No, no, no. Calm down. I know what you're about to say. Just hear me out.
For the movie-maker, Moby-Dick is, like any other brick-sized tome, very problematic. There is just too much stuff, and unless one has the luxury of filming a five-hour movie and releasing it in installments (see Harry Potter and the Deathly Hallows), material has to be cut, and the story amended accordingly so it will make sense with the cuts. This sort of boiling-down is fine for relatively simple books (such as, again, Harry Potter), but not with the likes of Moby-Dick. Not only is there a lot of stuff, but almost all of it is important! This is where the other movies fail. They try to be too literal and everything just ends up getting swamped by spectacle.
Consider the first three. The first, with John Barrymore (1930), misses the point with such a breathtaking completeness that it is only worth mentioning because it exists. The second, with Gregory Peck (1956), is ambitious, and does a few things well, but Ray Bradbury's lackluster screenplay, and his strained relationship to the director, bulldoze any chance of overall success. The third, with Patrick Stewart (1998), is a bizarre, half-assed, condescending, wishy-washy mess which isn't just a little boring.
So what did they do here? How did they juggle all the stuff in Moby-Dick? Simple. They didn't.
Instead, they stuck to the barest bones of the story, only those things absolutely essential--Elijah, the encounter with the Rachel, Ahab's first speech to the crew, and so on--and threw out everything else to focus on the characters. By doing this, Melville's fundamental themes, the very reasons Moby-Dick is as compelling as it is in the first place, are thrown into relief. Ahab becomes Jonah. The whale himself becomes the unattainable goal, the inability to escape fate. The questions of friendship, loyalty, equality among men, hubris, prophesy, the existance of God: it's all there.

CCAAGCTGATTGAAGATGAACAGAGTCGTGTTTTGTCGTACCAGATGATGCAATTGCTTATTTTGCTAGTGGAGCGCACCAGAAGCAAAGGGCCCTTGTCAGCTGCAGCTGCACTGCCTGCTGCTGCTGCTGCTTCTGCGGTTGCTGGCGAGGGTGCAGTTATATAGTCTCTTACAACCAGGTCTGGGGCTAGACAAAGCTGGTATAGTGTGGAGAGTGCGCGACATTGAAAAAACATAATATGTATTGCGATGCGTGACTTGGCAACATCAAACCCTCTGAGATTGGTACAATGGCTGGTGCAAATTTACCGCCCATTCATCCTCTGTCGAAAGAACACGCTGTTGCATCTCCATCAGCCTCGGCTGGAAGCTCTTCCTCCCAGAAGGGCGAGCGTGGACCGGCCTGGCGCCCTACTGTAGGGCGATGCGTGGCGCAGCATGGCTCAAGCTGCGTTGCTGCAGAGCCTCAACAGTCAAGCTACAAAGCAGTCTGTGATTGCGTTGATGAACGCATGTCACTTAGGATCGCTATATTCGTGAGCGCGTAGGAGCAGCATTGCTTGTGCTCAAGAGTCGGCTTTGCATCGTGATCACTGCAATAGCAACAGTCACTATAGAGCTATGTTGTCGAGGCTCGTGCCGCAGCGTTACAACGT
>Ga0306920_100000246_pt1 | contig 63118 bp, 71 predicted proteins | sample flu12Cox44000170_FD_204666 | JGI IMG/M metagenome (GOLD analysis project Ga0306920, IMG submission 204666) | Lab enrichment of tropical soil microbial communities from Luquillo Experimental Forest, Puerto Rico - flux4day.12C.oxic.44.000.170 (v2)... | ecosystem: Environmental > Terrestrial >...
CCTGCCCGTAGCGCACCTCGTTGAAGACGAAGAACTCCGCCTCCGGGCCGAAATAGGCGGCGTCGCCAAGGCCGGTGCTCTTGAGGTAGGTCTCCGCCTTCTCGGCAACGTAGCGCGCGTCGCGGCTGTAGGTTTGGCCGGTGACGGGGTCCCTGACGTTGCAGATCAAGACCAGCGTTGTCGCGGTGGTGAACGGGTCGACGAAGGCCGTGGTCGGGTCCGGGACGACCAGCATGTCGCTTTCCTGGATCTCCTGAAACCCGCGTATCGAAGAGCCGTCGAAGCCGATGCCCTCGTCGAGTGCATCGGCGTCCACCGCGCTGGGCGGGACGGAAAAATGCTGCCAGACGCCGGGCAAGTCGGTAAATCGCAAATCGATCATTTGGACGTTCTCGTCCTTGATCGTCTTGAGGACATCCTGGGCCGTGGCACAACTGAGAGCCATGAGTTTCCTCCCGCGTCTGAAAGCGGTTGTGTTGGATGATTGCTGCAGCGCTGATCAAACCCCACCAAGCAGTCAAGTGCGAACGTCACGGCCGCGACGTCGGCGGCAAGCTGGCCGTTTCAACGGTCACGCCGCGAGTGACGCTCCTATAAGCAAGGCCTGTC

One might be a little jarred, at first, when the movie begins and then almost immediately diverges, and drastically, at that, from Melville, but all one needs is to wait a few minutes to see William Hurt as Ahab to be hooked. He is excellent, charismatic, haunting, and blows Gregory Peck's frustratingly one-dimensional Ahab clear out of the water (hint: Peck himself wasn't satisfied with the movie). The acting is good in general, but William Hurt takes over the camera. This Moby-Dick is worth watching if only to see him as Ahab.
My overall impression: Impressive, sweeping, riveting, epic, and in all other ways superb. A few small pacing problems bog things down a bit after the halfway point, but they're manageable. My one regret is that the final showdown with the whale wasn't as colossal as it is in the book: Ahab grappling with his lower jaw, for instance. It would also be nice if there were a proper title sequence, but that's just an annoying trend in movies in general.
Otherwise, beautiful. If nothing, check it out just to see William Hurt and the gorgeous camerawork.